By Mary Beth Griggs
Today, lions joined tigers, a few species of bears, and a host of other endangered species under the protection of the Endangered Species Act.
Subspecies Panthera leo leo, which has a range covering parts of India and western and central Africa, will be listed as endangered. Another subspecies that lives mostly in eastern and southern Africa, Panthera leo melanochaita will be listed as threatened.
“The lion is one of the planet’s most beloved species and an irreplaceable part of our shared global heritage,” Fish and Wildlife Service Director Dan Ashe said in a statement. “If we want to ensure that healthy lion populations continue to roam the African savannas and forests of India, it’s up to all of us – not just the people of Africa and India – to take action.”
The New York Times reported that one impetus for the addition was the killing of Cecil, a famous and much-beloved lion in July. Cecil was killed for sport by an American dentist on a hunting trip to Africa. Since then, there has been a huge public backlash against trophy hunting. But the petition to include lions under the protection of the Endangered Species Act dates back to 2011, when the Fish and Wildlife Service began considering whether to list Panthera leo leo as endangered. A study by the Fish and Wildlife Service in October found enough evidence to list them as threatened, not endangered, but in the year since, the Service changed their mind.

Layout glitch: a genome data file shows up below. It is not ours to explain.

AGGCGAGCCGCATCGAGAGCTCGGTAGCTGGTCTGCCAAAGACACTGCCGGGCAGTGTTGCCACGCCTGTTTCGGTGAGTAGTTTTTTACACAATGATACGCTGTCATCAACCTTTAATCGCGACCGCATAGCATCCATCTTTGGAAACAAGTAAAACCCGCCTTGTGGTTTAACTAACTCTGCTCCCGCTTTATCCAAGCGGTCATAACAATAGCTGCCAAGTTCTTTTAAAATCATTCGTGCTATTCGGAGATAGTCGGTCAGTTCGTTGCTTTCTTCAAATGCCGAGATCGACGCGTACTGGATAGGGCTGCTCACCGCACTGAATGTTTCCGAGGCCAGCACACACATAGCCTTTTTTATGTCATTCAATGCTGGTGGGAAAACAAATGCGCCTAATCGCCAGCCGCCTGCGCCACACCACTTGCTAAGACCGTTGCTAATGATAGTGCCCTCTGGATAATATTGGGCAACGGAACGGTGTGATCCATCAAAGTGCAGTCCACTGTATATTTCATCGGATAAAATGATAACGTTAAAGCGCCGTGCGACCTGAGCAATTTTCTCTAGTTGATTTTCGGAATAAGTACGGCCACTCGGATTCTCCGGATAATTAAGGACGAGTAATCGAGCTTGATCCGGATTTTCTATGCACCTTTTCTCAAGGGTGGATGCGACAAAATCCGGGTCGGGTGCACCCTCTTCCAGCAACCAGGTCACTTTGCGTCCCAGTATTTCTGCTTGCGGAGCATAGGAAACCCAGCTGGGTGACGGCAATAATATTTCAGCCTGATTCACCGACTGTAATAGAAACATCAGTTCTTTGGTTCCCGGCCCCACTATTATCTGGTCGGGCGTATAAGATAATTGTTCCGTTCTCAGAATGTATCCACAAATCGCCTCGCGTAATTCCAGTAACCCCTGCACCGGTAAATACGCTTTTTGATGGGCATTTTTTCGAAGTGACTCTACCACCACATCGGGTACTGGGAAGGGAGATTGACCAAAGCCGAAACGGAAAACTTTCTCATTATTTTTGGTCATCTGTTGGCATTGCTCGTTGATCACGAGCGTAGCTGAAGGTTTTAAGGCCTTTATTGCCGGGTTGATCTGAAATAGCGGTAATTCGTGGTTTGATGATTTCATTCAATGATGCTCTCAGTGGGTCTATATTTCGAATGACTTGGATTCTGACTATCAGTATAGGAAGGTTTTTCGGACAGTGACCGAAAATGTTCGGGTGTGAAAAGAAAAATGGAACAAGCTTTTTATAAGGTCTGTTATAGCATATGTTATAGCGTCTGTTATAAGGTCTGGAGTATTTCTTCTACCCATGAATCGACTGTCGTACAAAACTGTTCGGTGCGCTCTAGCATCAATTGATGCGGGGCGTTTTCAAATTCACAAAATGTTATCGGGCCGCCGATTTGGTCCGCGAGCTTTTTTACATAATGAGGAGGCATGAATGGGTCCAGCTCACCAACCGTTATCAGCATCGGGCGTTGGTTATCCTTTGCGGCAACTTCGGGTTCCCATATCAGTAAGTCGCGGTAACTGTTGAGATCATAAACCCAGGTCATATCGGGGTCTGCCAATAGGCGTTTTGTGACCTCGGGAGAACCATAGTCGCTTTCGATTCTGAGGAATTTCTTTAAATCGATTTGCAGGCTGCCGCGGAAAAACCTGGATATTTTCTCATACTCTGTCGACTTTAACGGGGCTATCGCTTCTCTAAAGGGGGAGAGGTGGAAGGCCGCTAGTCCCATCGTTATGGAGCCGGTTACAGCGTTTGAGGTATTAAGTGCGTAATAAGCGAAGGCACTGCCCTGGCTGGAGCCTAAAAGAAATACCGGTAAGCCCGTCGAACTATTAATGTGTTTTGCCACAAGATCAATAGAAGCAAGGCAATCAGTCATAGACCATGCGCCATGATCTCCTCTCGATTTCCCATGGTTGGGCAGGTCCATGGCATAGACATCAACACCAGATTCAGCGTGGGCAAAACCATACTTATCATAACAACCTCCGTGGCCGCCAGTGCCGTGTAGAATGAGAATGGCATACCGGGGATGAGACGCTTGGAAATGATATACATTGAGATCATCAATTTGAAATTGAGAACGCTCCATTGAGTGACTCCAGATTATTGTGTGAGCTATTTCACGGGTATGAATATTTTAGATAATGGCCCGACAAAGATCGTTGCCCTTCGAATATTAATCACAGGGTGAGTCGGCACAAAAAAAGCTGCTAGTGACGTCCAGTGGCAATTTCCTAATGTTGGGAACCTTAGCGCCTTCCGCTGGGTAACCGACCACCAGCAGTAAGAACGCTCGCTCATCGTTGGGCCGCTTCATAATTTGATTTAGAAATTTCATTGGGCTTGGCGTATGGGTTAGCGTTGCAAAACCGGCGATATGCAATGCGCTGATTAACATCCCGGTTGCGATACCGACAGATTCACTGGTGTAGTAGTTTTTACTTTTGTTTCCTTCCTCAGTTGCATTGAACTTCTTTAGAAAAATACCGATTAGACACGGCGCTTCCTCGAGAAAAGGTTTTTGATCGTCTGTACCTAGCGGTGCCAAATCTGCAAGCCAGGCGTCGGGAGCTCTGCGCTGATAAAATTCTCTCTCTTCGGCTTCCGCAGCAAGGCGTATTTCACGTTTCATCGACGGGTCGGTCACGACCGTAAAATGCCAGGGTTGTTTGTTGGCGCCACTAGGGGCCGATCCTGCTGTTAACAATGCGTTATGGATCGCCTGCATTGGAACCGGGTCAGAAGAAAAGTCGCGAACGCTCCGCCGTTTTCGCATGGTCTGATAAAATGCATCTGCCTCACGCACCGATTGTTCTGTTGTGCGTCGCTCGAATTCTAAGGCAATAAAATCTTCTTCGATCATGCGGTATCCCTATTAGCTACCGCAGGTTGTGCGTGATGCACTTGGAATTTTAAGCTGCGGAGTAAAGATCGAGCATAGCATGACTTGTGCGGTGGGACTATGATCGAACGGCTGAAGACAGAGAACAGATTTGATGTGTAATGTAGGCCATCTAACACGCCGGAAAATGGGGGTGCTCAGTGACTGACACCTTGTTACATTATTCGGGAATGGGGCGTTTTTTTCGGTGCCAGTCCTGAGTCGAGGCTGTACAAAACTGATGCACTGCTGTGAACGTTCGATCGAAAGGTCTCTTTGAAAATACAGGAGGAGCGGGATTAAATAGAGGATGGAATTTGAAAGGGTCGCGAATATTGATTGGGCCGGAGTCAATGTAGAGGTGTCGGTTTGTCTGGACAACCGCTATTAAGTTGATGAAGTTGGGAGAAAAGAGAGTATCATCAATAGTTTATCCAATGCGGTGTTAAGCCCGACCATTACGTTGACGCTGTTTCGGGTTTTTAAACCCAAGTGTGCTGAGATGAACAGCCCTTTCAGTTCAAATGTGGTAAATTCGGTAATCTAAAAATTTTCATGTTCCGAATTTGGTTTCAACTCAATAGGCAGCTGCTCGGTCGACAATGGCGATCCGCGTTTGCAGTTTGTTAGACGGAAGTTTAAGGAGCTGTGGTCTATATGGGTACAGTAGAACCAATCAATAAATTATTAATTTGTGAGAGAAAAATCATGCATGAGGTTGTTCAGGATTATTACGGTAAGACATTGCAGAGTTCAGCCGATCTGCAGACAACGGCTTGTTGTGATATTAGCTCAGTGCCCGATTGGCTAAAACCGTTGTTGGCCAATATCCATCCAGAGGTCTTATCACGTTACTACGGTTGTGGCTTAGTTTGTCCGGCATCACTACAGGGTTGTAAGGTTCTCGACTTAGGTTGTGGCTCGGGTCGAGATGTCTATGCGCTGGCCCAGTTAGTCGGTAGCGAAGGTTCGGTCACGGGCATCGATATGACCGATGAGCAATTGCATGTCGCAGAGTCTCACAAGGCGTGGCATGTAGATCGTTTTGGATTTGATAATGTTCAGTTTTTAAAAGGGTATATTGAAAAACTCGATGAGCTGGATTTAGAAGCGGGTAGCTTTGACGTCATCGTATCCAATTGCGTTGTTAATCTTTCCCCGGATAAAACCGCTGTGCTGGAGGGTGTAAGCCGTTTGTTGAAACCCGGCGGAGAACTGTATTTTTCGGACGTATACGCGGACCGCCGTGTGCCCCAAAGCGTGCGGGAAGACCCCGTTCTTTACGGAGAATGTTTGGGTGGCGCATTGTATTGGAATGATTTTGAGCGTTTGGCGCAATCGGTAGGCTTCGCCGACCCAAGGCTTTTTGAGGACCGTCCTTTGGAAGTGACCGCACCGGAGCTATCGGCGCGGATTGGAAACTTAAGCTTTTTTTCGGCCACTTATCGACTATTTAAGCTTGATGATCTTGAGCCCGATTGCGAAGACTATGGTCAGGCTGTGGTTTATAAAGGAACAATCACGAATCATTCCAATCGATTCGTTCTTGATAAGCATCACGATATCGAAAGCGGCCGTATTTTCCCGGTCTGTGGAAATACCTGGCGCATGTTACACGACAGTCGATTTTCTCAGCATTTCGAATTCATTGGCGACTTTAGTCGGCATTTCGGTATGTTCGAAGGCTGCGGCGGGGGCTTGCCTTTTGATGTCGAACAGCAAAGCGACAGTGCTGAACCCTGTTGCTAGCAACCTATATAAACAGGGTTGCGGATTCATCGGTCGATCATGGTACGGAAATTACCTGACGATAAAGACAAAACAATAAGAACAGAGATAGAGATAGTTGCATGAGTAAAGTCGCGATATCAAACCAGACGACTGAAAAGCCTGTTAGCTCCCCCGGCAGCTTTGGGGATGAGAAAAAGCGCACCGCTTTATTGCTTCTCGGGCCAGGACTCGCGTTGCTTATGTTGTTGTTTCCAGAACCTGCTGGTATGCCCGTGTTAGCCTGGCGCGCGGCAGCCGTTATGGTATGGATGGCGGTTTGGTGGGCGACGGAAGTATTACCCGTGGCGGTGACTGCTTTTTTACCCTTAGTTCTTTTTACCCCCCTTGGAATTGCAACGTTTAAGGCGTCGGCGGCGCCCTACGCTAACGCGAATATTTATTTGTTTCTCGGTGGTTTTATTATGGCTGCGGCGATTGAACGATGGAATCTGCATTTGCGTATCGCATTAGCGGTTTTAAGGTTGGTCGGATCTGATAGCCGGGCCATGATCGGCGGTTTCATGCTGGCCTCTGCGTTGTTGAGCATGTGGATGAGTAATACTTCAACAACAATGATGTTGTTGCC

One of the reasons was a shift in taxonomic thinking. The African lion used to be thought of as a distinct subspecies, separate from the Asiatic lions living in India. Now, genetic testing shows that they are essentially the same. That group, Panthera leo leo has only 1,400 individuals remaining in India and parts of Africa. Panthera leo melanochaita is doing marginally better with about 18,000 individuals.
The protection means that it will soon become much harder to bring lions into the United States, dead or alive. Bringing Panthera leo leo trophies will become next to impossible in the United States, and while trophy hunting of Panthera leo melanochaita may still be allowed, the any hunters wishing to bring trophies back to the United States will have to go through a new, extensive permitting process.
A statement released by the Fish and Wildlife Service said "The process will ensure that imported specimens are legally obtained in range countries as part of a scientifically sound management program that benefits the subspecies in the wild,"
Lions aren't listed as endangered everywhere. The International Union for Conservation of Nature (IUCN) Red List lists lions as a vulnerable population, one step above the endangered classification. But it notes that lion populations are declining, with an estimated 43 percent decline between 1993 and 2014.